A tingle of excitement running up and down my spine accompanied our drive at the crack of dawn to the harbor in Maalaea. I’d been snorkeling before, but had never traveled in a speedy diesel-powered catamaran.

Whereas on previous excursions there’d been 135 people aboard our adventure-bound watercraft, this smaller and faster boat contained just 38 eager swimmers this crystal-blue beautiful morning.

Calling to the Hawaiian gods of safe passage, our crew blew on conch shells as we left the harbor. A prerecorded chant echoed eerily out across the water. A few bottlenose dolphins made an appearance, and we detoured to take a closer look.

But soon we were at Molokini, which is a partially submerged, crescent-shaped volcano that imploded a very long time ago and created a great dive and snorkel site, full of amazing tropical fish. And boats full of snorkelers.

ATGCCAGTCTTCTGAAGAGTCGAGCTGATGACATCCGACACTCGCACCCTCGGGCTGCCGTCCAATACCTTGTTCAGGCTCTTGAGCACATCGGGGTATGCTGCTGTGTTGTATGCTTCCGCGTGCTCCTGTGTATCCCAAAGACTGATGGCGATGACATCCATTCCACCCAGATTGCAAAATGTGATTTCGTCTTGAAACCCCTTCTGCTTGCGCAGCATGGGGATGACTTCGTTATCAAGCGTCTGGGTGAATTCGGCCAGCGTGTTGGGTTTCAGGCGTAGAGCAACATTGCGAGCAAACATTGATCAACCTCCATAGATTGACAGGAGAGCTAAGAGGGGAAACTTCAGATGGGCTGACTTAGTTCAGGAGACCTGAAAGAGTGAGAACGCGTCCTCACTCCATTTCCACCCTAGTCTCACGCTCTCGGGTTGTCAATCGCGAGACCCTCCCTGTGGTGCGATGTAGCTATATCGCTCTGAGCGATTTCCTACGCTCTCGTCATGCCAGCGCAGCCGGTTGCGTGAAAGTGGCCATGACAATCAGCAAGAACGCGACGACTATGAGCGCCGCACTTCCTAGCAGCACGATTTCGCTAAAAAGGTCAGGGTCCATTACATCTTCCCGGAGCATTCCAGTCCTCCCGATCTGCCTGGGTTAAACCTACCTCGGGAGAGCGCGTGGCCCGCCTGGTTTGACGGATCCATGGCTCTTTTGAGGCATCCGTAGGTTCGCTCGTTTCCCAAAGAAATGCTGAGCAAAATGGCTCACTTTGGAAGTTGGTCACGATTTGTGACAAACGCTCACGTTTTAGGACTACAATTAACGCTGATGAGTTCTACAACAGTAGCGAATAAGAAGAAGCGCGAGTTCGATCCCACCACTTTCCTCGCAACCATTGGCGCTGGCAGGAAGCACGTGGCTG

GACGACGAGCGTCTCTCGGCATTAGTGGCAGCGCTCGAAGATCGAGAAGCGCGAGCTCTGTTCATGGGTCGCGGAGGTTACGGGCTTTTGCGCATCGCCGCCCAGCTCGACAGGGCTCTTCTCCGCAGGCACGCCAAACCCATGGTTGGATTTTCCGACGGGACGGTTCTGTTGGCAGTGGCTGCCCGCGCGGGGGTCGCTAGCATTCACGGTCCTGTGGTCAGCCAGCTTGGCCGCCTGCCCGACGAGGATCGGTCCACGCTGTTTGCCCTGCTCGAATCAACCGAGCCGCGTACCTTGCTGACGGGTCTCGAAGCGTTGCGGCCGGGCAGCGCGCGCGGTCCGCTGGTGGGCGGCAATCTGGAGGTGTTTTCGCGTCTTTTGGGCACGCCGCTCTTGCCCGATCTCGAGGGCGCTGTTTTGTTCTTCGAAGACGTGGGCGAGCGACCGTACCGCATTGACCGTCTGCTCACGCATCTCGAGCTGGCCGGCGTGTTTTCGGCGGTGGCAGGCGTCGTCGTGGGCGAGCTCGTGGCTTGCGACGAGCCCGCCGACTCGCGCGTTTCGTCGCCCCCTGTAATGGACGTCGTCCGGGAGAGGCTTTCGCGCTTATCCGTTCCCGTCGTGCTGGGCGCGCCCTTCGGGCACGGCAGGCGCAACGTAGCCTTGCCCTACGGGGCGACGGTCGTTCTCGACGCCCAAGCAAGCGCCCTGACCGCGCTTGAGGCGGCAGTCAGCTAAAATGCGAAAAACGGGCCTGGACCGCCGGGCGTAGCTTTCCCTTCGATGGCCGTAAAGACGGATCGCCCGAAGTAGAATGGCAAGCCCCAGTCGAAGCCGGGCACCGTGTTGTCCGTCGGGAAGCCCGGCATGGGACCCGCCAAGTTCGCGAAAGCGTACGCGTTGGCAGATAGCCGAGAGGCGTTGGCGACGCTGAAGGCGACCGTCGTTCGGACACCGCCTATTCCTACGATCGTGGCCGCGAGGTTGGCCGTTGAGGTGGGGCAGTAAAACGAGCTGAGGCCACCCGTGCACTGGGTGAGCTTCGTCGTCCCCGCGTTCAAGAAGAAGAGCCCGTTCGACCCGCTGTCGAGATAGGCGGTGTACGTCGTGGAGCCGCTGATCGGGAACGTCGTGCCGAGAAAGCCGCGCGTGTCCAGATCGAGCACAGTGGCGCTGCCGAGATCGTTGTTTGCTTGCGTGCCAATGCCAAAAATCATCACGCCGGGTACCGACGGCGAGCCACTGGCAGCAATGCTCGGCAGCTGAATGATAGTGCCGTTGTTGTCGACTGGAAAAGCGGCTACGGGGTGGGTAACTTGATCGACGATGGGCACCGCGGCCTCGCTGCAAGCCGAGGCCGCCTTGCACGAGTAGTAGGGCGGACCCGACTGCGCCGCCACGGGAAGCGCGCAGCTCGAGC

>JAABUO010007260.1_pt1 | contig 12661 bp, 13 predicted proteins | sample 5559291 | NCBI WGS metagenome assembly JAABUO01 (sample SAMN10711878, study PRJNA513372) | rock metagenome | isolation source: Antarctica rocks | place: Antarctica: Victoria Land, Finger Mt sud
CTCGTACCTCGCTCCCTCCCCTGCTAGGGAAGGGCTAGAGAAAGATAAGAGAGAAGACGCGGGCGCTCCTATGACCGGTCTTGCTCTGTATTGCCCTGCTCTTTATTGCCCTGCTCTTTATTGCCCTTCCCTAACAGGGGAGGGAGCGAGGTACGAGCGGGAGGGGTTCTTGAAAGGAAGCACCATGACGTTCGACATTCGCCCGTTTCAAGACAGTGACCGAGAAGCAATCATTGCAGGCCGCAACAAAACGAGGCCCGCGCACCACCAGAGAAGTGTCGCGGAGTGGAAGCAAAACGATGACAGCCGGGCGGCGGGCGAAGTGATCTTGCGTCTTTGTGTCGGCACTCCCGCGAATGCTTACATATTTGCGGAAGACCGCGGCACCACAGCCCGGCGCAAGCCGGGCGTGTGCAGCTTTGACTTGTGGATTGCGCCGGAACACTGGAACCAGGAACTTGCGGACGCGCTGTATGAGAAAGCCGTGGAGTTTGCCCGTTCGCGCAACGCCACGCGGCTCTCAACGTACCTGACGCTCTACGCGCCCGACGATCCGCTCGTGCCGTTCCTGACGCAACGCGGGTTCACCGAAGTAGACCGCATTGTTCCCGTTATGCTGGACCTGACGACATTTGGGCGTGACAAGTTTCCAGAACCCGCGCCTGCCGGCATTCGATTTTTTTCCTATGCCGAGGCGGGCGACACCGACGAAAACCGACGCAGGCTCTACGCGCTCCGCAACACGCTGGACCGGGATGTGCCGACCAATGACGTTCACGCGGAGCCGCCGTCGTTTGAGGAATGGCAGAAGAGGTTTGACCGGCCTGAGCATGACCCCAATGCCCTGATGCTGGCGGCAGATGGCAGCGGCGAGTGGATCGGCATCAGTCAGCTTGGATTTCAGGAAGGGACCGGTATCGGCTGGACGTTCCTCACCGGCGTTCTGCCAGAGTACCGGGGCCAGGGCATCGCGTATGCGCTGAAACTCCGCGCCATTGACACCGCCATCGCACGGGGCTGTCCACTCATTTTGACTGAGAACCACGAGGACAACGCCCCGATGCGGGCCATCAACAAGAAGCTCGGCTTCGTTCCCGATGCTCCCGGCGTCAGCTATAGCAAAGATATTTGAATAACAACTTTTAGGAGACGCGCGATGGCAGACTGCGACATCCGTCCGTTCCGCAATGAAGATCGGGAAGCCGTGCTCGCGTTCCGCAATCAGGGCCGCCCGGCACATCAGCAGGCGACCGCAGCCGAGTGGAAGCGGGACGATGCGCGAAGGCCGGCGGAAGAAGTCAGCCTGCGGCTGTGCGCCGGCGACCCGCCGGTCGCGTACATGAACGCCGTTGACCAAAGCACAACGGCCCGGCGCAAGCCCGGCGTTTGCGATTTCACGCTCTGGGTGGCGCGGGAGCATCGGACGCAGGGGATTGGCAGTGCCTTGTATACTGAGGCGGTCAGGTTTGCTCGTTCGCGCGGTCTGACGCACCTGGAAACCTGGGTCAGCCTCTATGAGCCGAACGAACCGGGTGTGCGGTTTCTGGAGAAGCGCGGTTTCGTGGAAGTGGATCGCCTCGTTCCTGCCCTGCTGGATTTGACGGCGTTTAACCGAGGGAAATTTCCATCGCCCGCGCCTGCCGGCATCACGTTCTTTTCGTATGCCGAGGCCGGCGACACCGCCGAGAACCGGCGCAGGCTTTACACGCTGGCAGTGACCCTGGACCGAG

The water was pretty choppy, lifting my body up and down quite a distance as I happily paddled around, amazed at being up close and personal with so many varieties of fish. Optical snorkel masks allow us nearsighted people to see as clear as can be.

When I began swimming back toward the boat, it felt like it was all uphill, and had to reach deep into my energy reserves. Trying to take off my fins and climb the ladder while the boat heaved with the waves was another interesting challenge.

The second dive site was less demanding, although not flat-calm, and afforded the opportunity to paddle to and fro along the coral reef and stay close to the boat. Although I go to the pool often, navigating the Pacific Ocean requires a whole different skill set.

Exhausted, but very happy, I eagerly noshed down the burgers barbecued for us on the back deck before I thought to take a photo. They were quite delicious—you’ll just have to take my word for it!

Aloha! Stay tuned!